Archive for January, 2009

NetSketch mentioned on Digg!

Check it out! I was looking at Digg this morning and noticed a post about “Apple iPhone Art.” It points to an article in the Telegraph with a gallery of art done by Steve Sprang, the author of Brushes. The description on Digg mentioned NetSketch, though. Kind of cool to see it on the front page!

A cheap math app – not a good idea?

Earlier this month, I put the finishing touches on Mathomatic and published it to the App Store. Mathomatic is a pretty small app for doing symbolic math. I needed it for a class I took in Signal Processing, and I figured it’d be useful to others as well. It expands and simplifies complex polynomials, takes derivatives and integrals, and a couple other cool things. I built it around the Mathomatic CAS, an open source computer algebra system written in C, and spent most of my time creating a beautiful equation renderer for the iPhone (hopefully to be open sourced soon!)

I decided to sell it for $1.99 because it seemed like a low price would A) increase sales and B) lead to fewer complaints about the limited feature set (After all – how much can you expect for $1.99?). After selling NetSketch for $5.99, I was curious to see how a low priced app would go. I’ve been considering lowering the price on NetSketch, and I thought it’d help determine the optimal price.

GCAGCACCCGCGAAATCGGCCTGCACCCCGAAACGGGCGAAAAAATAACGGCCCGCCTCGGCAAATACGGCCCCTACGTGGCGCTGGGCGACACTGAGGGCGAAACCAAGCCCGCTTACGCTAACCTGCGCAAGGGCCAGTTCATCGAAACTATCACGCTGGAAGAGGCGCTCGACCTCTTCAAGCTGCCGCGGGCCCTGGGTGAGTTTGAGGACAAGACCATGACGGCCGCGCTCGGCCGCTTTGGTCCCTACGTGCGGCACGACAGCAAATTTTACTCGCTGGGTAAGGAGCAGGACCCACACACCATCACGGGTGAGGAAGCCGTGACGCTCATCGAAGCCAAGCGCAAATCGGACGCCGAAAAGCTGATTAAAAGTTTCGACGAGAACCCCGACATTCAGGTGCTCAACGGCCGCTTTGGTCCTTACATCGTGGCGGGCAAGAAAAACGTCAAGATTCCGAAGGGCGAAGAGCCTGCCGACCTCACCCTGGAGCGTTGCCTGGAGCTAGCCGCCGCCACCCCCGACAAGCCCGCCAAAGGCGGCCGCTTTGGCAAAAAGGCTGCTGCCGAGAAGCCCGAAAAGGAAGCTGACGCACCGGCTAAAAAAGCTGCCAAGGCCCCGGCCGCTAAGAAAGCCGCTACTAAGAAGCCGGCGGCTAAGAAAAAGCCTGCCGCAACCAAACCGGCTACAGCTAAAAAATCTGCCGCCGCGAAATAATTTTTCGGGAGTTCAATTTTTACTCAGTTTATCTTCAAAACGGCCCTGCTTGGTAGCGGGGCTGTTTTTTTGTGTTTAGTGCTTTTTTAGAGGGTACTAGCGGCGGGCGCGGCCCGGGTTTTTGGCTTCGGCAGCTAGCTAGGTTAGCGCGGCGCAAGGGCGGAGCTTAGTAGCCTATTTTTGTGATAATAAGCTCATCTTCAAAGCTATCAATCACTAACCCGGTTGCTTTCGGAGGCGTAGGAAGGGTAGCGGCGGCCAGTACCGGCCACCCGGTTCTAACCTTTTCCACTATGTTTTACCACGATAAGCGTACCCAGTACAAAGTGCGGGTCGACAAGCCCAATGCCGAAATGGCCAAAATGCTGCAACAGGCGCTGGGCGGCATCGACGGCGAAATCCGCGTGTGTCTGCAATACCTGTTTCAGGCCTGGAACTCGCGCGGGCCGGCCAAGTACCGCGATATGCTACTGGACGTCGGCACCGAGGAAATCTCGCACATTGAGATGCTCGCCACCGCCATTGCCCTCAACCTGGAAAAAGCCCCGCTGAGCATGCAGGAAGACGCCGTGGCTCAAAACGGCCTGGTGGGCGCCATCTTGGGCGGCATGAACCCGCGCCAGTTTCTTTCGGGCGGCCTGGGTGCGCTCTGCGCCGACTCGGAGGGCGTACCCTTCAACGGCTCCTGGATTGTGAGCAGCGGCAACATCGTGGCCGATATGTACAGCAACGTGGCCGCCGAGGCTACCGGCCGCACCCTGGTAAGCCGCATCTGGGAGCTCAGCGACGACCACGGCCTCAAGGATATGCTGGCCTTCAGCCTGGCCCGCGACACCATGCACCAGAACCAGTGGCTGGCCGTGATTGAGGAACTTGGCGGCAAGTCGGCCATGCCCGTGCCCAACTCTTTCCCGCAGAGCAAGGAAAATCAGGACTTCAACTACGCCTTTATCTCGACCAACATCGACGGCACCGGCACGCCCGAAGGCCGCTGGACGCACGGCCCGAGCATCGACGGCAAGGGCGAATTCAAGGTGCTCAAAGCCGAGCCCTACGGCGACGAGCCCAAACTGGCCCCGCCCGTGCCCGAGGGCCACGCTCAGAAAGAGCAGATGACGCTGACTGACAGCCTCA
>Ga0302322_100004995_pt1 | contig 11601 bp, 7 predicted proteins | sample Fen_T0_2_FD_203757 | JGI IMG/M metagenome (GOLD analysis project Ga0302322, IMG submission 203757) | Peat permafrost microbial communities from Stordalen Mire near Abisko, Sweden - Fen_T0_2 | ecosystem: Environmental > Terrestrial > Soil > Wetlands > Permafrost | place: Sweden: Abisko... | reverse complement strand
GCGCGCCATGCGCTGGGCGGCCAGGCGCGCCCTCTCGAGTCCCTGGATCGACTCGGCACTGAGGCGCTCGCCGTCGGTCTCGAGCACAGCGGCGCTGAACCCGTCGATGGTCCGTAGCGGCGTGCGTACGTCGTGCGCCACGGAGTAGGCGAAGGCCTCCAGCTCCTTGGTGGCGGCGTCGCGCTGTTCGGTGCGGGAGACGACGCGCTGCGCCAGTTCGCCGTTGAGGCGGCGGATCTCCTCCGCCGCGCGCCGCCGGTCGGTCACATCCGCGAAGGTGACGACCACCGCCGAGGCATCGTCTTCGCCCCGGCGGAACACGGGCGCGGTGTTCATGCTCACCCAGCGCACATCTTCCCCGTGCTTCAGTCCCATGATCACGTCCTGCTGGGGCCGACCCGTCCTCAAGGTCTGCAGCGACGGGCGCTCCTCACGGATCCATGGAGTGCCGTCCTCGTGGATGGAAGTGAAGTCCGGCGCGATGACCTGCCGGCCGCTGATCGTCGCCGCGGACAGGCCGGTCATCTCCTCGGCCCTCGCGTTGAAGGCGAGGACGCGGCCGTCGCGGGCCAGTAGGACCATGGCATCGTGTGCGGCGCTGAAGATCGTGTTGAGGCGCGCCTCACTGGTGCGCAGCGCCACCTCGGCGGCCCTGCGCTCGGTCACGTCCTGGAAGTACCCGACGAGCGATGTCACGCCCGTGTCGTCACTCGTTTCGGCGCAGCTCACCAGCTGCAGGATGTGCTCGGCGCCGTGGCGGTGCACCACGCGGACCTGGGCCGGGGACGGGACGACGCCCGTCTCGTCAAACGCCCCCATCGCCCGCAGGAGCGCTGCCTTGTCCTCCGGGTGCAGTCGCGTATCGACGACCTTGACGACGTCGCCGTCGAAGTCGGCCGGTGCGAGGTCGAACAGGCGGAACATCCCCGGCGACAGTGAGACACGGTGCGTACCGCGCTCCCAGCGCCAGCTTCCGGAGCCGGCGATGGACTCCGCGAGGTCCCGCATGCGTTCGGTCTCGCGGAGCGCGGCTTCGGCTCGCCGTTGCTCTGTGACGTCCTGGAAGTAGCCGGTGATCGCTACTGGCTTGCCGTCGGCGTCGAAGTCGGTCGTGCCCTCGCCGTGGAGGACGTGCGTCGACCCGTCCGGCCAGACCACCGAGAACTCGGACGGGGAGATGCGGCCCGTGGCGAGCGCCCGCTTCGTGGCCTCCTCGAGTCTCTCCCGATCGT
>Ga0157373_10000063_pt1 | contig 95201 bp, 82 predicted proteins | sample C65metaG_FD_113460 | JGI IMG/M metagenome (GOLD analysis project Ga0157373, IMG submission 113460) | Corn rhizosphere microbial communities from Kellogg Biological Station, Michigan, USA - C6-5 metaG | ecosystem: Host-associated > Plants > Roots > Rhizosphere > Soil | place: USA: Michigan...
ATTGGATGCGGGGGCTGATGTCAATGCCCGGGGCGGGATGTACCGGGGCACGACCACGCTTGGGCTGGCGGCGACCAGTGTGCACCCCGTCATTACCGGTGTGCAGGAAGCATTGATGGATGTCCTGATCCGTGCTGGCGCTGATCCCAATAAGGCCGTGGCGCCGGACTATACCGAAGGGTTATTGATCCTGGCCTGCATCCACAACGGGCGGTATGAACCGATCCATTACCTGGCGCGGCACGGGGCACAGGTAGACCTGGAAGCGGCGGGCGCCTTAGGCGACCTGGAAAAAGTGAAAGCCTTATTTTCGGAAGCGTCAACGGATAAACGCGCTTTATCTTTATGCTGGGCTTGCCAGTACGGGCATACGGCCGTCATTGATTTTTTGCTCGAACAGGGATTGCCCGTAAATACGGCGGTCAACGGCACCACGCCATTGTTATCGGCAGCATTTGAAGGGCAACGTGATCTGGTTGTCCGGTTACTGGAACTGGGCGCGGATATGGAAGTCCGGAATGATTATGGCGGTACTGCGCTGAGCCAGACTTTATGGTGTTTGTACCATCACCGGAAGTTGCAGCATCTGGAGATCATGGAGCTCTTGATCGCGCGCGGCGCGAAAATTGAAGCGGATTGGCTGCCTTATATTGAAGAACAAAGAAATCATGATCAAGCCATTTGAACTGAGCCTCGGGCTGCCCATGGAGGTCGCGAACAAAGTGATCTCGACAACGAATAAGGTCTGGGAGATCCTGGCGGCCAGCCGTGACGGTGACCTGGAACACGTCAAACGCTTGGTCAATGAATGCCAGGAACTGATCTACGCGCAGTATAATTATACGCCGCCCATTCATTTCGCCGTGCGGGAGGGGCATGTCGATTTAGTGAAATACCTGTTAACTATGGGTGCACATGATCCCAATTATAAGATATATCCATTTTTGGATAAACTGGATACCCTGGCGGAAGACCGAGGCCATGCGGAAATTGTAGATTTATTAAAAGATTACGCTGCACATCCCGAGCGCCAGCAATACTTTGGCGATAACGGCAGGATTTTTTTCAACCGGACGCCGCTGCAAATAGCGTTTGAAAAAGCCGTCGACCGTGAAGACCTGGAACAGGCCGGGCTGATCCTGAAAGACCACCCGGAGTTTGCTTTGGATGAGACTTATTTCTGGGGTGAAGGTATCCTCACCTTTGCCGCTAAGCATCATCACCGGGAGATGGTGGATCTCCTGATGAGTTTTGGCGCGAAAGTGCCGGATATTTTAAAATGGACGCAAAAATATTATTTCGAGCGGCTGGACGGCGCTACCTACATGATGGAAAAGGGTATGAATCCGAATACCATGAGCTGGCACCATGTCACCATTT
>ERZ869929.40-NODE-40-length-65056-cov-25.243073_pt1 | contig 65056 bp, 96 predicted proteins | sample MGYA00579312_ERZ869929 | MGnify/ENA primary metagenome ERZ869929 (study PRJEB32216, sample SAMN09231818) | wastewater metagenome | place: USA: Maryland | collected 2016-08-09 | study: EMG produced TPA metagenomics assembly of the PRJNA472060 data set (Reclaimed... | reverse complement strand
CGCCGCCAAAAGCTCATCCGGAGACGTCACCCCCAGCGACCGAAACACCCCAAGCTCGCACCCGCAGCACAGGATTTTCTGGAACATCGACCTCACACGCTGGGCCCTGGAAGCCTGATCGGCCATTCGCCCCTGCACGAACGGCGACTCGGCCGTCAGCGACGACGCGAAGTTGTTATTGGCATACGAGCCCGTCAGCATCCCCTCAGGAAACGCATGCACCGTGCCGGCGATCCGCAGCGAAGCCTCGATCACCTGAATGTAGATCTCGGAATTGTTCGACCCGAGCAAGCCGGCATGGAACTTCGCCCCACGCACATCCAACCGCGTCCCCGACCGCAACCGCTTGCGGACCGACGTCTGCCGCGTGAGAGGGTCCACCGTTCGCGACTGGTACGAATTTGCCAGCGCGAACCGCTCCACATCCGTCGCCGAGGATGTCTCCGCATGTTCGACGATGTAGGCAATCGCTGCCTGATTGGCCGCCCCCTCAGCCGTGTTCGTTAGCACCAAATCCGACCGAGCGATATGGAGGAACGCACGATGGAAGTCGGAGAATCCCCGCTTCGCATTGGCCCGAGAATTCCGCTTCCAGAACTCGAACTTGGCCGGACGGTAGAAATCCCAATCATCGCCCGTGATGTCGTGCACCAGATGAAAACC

Well, it turns out you can expect a lot for $1.99 – at least in the U.S (Interestingly enough, Mathomatic has a much higher rating overseas!). Mathomatic got some bad initial reviews from people looking for more powerful features. The most popular complaints mentioned were:
– Only supports the variables X, Y, and Z
– No support for trigonometric functions
– No in-app help

These are all valid complaints, but they were all things I’d hoped to avoid by pricing the app low. The only other app I’ve heard of that offers similar functionality on the iPhone is SpaceTime, and it’s $19.99. It is, of course, a much richer application with more features and most likely some documentation.

So the real question is – do the people that purchase math apps for the iPhone care how much they cost? Maybe there’s really no space in the market for a “cheap” math app!